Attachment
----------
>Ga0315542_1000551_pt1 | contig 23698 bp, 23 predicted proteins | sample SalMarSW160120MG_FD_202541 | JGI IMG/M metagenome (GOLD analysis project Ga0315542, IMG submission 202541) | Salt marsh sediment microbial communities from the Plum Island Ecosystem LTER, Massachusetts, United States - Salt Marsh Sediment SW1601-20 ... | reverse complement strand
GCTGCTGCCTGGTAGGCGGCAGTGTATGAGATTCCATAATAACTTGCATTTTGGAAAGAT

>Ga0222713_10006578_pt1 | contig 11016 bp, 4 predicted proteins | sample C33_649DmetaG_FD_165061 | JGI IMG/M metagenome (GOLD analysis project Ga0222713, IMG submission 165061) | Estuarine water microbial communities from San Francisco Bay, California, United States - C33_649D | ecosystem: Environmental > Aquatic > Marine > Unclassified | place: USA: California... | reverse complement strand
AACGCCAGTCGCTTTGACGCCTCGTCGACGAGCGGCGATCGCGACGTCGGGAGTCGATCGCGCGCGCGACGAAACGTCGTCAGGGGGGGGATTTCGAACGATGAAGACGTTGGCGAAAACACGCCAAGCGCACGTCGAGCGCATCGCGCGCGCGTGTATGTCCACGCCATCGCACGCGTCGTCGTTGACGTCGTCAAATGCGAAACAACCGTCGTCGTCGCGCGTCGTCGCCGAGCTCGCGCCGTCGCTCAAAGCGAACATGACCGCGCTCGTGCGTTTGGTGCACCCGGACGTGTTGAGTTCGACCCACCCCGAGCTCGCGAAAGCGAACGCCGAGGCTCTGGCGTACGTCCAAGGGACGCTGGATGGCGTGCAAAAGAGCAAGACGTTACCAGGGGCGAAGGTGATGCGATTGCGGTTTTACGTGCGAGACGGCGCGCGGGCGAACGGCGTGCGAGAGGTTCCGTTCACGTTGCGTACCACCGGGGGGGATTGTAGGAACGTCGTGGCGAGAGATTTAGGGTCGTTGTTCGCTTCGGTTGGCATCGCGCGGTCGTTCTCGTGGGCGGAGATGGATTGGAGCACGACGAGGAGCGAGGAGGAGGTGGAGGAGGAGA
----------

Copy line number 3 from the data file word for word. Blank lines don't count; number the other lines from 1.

>Ga0222713_10006578_pt1 | contig 11016 bp, 4 predicted proteins | sample C33_649DmetaG_FD_165061 | JGI IMG/M metagenome (GOLD analysis project Ga0222713, IMG submission 165061) | Estuarine water microbial communities from San Francisco Bay, California, United States - C33_649D | ecosystem: Environmental > Aquatic > Marine > Unclassified | place: USA: California... | reverse complement strand